Decatha-warm (Andrew)

If you think a layer is where James Bond gets captured, then this post is for you. I don’t understand layers. I understand keeping warm and keeping dry. I’m Scottish, keeping warm and keeping dry are  basic life skills in Glasgow. But layering is different. It suggests that if you wear the right amount of clothes then you’ll reach an optimum temperature where you are neither too warm or too cold. That’s just crazy talk. There’s no such thing as too warm. You can always be warmer in Scotland.

The Scots must be the only people in the world who invented a hot drink in one of the world’s hottest regions. Darjeeling in India is famous for its tea. But Darjeeling tea plantations were created in the 18th century, in part by a Scotsman, as it could only be a Scot who’d think that a country where the temperature routinely hits the mid 30s was missing a boiling  cup of water.

However, if you read running magazines and look on-line you’ll find hundreds of products that claim to wick away sweat (where does it go?), helps your body breathe (my mouth does that) while wrapping it in the finest merino (didn’t he manage Chelsea?) wool.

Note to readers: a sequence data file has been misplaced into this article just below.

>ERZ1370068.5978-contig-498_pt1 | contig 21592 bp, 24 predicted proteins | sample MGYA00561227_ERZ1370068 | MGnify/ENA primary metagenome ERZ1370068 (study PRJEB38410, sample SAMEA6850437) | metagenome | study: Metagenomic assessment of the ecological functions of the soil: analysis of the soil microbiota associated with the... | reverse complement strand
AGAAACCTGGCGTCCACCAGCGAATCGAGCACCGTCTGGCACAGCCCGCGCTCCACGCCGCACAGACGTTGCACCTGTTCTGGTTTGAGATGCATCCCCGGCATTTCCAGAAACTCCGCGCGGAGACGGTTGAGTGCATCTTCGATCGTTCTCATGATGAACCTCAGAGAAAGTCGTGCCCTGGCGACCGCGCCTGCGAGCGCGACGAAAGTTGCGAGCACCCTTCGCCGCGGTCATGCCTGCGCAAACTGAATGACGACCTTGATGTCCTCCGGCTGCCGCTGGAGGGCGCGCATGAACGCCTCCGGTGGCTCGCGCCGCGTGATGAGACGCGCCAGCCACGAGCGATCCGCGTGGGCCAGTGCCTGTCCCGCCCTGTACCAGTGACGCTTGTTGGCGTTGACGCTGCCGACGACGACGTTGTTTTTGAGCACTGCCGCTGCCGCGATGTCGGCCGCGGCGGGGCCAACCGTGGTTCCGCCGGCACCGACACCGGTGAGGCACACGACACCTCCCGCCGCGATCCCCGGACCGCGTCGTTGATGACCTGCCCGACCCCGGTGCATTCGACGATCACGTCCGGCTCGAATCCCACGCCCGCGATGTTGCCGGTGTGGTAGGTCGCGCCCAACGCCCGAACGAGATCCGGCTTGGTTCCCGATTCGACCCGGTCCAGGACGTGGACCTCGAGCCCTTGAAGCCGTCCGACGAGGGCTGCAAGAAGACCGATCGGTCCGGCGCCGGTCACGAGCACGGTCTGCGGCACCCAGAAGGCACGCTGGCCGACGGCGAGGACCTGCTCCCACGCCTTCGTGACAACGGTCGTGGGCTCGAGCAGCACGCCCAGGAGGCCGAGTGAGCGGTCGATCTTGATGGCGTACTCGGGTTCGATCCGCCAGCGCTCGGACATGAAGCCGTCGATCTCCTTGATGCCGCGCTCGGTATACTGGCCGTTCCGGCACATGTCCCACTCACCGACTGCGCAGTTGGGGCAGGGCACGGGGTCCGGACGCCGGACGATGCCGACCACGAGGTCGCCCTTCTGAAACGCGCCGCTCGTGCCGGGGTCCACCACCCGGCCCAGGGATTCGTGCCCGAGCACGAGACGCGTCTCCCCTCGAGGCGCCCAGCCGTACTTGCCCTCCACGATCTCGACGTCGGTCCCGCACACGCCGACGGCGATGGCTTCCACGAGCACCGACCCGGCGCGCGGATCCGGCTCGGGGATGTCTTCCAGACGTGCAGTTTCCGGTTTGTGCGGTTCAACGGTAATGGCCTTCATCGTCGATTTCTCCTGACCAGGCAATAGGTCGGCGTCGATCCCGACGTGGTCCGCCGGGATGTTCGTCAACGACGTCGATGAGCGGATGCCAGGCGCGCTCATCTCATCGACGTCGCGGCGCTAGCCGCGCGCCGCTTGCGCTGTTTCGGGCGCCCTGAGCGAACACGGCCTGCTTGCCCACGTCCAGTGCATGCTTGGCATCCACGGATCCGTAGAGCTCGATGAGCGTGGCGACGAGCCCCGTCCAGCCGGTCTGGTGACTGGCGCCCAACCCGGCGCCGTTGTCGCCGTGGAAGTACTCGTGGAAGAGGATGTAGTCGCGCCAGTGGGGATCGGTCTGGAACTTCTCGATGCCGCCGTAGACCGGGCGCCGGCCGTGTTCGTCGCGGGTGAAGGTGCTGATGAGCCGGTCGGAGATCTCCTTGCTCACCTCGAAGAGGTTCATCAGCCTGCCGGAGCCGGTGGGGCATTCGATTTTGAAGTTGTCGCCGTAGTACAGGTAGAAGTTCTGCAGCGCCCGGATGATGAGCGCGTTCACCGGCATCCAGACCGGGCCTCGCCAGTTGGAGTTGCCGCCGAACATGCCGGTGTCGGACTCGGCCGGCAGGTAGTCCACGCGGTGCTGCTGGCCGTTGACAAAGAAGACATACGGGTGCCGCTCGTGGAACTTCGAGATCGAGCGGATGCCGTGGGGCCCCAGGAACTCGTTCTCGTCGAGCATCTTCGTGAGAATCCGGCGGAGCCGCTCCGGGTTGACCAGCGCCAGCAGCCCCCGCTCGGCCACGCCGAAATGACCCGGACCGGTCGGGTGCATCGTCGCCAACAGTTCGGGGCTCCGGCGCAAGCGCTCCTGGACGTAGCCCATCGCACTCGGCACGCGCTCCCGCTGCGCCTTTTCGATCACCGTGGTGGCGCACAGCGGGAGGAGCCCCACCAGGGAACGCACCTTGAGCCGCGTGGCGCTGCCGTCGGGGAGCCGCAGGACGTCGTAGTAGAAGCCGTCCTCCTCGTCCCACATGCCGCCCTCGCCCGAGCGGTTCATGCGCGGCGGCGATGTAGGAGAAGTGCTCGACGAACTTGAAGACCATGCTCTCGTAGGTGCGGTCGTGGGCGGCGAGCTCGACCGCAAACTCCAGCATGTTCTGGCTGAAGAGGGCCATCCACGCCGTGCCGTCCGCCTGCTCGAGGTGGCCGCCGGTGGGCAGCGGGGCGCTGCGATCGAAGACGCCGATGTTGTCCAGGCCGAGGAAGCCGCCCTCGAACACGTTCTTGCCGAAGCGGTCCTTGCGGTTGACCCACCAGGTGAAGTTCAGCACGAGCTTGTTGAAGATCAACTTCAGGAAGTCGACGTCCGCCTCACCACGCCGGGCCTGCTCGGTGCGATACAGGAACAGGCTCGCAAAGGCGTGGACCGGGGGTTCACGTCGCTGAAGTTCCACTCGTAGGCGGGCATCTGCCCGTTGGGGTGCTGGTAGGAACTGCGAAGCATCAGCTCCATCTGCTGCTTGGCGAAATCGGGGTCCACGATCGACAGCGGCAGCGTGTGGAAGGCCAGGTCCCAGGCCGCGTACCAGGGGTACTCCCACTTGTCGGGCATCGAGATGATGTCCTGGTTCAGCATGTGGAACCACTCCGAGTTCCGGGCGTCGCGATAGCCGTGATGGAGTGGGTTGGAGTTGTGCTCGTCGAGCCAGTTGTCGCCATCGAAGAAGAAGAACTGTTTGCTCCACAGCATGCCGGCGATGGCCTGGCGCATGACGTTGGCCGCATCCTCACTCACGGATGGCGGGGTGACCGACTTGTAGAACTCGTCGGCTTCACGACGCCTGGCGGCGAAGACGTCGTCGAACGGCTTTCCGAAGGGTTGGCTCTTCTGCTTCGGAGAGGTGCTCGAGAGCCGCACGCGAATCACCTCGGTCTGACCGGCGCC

I don’t believe in any of that. At least not in Winter. In Winter you need to keep warm and the only way to do that is to cover your body in the most inefficient man made fibres known to man.  When I go running I want to come back, strip off and feel like I’ve just experienced a tropical storm in a sleeping bag. I want to feel like my clothes need a tumble dry before I wash them. In short, the cheaper the t-shirt the better it is for winter running. Too hot? There’s no such thing.

That’s why I want to sing the praise of Decathlon. For £2.99 they produce the finest (worst) base layer known to man. It doesn’t breathe. It doesn’t wick.  It barely fits (buy a size bigger than you think). It’s useless at keeping you cool – but it’s perfect at keeping you warm.

I have five.

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